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Do We Need Sanctions Against Iran? Two Opposing Views

Posted: 12/09/10 05:38 PM ET

We need sanctions against Iran
Meir Javedanfar

Winston Churchill once described Russia as "a riddle, wrapped in a mystery, inside an enigma." No one yet has come up with an analogy to describe the difficulty of understanding and dealing with Iran.

With its thousands of years of history and multitude of cultures and languages, comprehending Iranian society and its politics could perhaps be likened to a fusion of astronomy and algebra. Very often political scientists discover new factors and players which they were not aware of. And once they do, establishing relations and correlations between them could turn into calculator defying operations.

This is one of the reason why western countries have found it difficult to deal with Iran, especially after the revolution.

Despite the present challenges in understanding Iran, since Obama took office in 2009, some factors have become more clear than others.

One is the intransigence of the Iranian leadership. Since taking office Obama has tried several diplomatic initiatives in order to reach out to the government of Ali Khamenei. These included two personal letters to the Iranian supreme leader. His overtures were dismissed. The regime does not seem interested in a diplomatic rapprochement with the U.S.

Meanwhile evidence is mounting against Iranian claims that the nuclear program is for civilian purposes only. These include: discovery of a secret enrichment facility in Natanz in 2002, another secret facility at Fordo near Qom in September 2009, and the discovery by the UN nuclear agency that Iran had tested advanced nuclear warhead design.

Such discoveries, as well as Iran's refusal to accept Obama's diplomatic overtures are convincing increasing number of countries that Ali Khamenei, the Supreme Leader of Iran, and the man responsible for Iran's nuclear program, has military plans for his nuclear program. They are also an indication that he is not interested in reaching a compromise with the West, until he has fulfilled this goal.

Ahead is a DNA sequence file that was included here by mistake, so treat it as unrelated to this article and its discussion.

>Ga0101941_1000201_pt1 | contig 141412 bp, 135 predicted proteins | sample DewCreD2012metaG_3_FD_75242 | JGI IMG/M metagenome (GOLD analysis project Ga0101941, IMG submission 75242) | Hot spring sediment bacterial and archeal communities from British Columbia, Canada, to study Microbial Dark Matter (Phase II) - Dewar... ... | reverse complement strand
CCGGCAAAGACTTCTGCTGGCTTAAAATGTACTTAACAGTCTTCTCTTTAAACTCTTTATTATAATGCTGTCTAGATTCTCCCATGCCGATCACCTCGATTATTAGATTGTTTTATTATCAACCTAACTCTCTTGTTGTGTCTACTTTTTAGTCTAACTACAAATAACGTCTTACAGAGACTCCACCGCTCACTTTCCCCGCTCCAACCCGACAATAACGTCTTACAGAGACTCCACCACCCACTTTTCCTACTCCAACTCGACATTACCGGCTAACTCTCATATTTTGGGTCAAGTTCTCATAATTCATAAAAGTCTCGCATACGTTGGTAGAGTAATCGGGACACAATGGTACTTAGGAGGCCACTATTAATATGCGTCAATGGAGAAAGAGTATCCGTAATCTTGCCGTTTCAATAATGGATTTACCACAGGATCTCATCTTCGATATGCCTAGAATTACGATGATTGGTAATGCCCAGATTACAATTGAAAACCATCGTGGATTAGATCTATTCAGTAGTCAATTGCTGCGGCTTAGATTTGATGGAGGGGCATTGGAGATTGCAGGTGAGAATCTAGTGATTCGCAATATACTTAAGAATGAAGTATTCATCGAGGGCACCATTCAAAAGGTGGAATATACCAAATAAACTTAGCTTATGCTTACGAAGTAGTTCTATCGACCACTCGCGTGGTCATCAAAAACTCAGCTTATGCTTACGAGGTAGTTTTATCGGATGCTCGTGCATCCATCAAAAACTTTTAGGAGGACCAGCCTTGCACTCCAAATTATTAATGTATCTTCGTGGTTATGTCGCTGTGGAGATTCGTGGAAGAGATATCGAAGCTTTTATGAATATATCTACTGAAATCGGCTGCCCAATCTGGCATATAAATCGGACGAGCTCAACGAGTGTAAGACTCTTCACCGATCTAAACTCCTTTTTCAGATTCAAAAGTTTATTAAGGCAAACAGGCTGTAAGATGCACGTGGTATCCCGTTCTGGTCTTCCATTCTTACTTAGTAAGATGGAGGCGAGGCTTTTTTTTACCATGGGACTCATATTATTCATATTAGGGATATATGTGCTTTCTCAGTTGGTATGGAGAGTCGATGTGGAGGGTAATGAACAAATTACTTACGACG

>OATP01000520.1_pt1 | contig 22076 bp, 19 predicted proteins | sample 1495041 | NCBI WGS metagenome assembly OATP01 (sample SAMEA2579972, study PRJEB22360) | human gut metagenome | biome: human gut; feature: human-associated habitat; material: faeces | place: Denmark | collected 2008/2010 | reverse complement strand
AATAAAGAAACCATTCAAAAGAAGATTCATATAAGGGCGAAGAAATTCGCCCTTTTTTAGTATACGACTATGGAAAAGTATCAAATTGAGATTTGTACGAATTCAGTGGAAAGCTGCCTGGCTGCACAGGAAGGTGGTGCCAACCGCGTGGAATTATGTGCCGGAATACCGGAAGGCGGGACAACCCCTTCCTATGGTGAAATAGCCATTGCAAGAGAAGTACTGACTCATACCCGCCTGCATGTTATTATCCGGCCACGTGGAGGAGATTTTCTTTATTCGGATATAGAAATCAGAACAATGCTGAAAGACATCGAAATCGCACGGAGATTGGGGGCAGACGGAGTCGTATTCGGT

Inaction will not stop the Iranian government. At the same time, war without giving diplomacy and other non-militaristic methods a chance would also boost the regime's standing at home. This was witnessed after Saddam Hussein's invasion of Iran in 1980. His unprovoked attack boosted the regime's credibility.

For now, targeted sanctions offer the most suitable solution. The engine of the Islamic Republic does not run on chants of "Death to America." It runs on income from its economy. Punishment of the Revolutionary Guard's business interests, and the private wealth of the regime have sent a powerful message to Tehran's rulers that defiance carries a price.

Understanding Iran is still a perplexing challenge for many governments. But history has shown that when pressured, the regime responds. Therefore the west should continue to pressure it, and what better way than targeted sanctions, which punish it for its nuclear policies, and its abuse of human rights, even more.

Meir Javedanfar is an Iranian-Israeli Middle East analyst, the coauthor of The Nuclear Sphinx of Tehran: Mahmoud Ahmadinejad and The State of Iran and UN Global Expert.


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